Are young people susceptible to new ideas? I'm not so sure. In my 22 years teaching undergraduates, I've met some dogmatic Bayesians who were not eager to update their view of the world. Hopefully somebody is at the margin! Given that liberal faculty are the majority on many campuses not named UC Berkeley, do Conservatives have a legitimate fear of powerful treatment effects? You do recall that I blogged about this hypothesis in 2010 in this classic post about Yale Law School?
In this recent blog post, Peter Wood revisits the issue of the fundamental asymmetry of ideology in U.S universities. He points out that at FSU that a donation of funds to create a Koch Chair in Political Economy almost caused a riot while at UCLA recent small grants to encourage the faculty to introduce "sustainability" into their course material has been celebrated.
What do I think? If Mr. Koch wants to give a chair in "free market environmentalism" to UCLA --- I would be thrilled. Scholars who are "for hire" will quickly face ridicule from their peers. Active scholars can self police themselves through the rigorous peer review process for academic papers. A scholar who held a "Koch Chair" might expect to give some after dinner remarks at meetings of "fat cats" but that sounds like fun! Such a scholar might write provocative blog posts and editorials but isn't that good? What happened to the competition of ideas? If such a scholar tried to publish a provocative idea with minimal evidence in a serious outlet, it will be rejected during peer review.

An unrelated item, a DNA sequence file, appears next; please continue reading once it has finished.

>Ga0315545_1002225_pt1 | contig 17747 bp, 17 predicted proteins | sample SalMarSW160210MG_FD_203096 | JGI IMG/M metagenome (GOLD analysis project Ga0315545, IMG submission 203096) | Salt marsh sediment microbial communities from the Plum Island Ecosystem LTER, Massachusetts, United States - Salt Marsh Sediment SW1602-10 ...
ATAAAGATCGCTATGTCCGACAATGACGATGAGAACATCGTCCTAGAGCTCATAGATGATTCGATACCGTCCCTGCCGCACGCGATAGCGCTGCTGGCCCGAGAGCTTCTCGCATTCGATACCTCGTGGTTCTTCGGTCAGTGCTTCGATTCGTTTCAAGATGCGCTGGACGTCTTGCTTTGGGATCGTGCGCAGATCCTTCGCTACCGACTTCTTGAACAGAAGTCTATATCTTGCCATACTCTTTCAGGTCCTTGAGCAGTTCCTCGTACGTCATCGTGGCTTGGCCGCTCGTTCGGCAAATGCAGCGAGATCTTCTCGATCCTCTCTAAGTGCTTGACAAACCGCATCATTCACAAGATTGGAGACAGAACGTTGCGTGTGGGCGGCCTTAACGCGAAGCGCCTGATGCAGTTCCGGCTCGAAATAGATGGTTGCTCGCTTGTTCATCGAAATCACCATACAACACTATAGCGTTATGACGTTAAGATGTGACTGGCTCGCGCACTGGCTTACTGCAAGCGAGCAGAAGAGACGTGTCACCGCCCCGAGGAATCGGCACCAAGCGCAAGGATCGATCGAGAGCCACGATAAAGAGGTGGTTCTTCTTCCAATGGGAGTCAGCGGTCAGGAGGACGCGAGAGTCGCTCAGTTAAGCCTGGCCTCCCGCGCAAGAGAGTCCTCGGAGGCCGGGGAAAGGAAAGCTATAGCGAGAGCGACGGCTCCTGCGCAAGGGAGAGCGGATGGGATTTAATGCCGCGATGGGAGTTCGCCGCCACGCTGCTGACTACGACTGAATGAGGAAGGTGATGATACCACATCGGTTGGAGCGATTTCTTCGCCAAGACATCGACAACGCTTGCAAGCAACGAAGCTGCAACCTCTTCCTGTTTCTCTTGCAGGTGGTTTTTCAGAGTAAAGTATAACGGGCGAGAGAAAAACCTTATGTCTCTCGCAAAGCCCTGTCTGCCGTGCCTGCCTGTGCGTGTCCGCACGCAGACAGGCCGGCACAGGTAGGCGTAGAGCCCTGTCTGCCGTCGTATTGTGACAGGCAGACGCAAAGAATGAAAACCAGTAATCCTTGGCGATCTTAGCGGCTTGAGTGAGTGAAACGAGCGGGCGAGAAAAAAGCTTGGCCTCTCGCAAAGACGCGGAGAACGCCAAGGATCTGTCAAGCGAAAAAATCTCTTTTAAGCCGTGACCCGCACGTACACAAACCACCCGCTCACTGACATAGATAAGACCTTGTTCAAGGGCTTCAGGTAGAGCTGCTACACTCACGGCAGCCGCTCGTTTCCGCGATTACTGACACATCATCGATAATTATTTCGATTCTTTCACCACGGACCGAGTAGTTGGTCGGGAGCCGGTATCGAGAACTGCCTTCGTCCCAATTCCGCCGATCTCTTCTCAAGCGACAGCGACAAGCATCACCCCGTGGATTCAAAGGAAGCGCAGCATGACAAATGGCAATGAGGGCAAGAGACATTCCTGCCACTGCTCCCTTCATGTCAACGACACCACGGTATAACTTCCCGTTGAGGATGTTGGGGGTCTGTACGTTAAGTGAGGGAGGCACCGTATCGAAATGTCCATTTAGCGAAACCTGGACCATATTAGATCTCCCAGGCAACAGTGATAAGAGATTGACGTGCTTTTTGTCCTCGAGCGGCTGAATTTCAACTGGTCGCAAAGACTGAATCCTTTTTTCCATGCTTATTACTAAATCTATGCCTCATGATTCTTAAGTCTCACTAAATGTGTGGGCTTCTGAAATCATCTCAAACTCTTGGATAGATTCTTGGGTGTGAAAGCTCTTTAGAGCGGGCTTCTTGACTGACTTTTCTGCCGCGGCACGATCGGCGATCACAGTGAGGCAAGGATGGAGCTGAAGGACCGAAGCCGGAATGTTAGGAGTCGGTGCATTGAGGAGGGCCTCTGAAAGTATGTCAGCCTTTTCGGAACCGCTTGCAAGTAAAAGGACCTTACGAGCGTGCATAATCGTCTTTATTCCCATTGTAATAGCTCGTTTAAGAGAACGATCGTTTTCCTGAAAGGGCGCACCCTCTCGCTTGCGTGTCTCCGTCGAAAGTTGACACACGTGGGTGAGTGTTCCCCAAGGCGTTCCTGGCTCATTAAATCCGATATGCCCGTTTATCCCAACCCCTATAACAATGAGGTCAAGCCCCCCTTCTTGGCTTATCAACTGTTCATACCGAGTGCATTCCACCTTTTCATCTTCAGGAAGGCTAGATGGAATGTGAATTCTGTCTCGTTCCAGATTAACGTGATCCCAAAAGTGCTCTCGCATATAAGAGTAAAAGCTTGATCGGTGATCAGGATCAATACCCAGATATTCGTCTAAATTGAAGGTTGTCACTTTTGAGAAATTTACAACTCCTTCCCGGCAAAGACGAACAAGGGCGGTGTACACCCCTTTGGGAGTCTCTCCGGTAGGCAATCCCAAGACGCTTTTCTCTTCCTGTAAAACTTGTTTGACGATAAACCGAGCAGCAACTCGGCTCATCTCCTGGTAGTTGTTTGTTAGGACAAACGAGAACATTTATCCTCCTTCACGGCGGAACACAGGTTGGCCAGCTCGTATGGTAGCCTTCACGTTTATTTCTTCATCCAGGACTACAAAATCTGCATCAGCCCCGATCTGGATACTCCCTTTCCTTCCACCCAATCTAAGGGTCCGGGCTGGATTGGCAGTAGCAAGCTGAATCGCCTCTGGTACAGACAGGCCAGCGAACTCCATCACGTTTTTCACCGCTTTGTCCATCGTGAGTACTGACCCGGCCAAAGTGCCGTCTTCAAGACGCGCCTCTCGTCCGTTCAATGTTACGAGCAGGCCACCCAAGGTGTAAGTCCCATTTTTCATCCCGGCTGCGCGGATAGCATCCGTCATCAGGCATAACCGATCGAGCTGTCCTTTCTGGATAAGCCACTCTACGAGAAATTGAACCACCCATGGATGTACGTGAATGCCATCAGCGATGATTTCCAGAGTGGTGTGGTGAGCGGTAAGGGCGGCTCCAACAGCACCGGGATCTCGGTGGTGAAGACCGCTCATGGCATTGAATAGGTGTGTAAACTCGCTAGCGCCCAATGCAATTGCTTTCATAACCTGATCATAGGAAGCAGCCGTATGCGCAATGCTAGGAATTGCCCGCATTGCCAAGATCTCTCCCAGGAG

Turning to UCLA's small grants for nudging sustainability forward; here is a direct quote from Peter Wood's blog;
"UCLA has found a novel way to improve the politicization of its curriculum. UCLA Today, the faculty and staff newspaper, reports that the university's Institute of the Environment and Sustainability and the Sustainability Committee have teamed up to help faculty members across the university figure out ways to slip sustainability messages into their classes, regardless of the actual subjects they are teaching. Participating faculty members get a two-hour workshop and a $1,200 grant to turn their courses into vehicles of sustaina-ganda."
This quote is funny but it is over the top. If Peter Wood did his homework (and looked at my record and what Magali Delmas works on), he would know that there is "ideological balance" at UCLA's Institute of the Environment. We are a center of free market environmentalism.
The small grants program is really a "Sunstein and Thaler style" nudge to get older faculty to take a new look at their lecture notes. When I think back to the classes I took in College, there weren't many synergies between them. The broad theme of "sustainability" does cross many disciplines. To UCLA's credit, we are thinking about how to improve our product. As we raise our tuition, we owe it to the students to think through whether we can produce a better undergraduate experience.
As a tenured member of the UCLA Institute of the Environment (and as a proud 1993 graduate of the University of Chicago's Ph.D program), I can solemnly swear that we do not have a "politicized curriculum". I do worry that many young people have strange naive negative views of free market competitive capitalism (as they happily use their laptop computer and login to Facebook and drink their Starbucks coffee) but this means that they need to learn more about what their life would have been like under alternative societal rules such as those introduced by Mao and Stalin. Our students often do believe in benevolent, productive government. On that score, I hope they are right but we need to take a sober look at the evidence.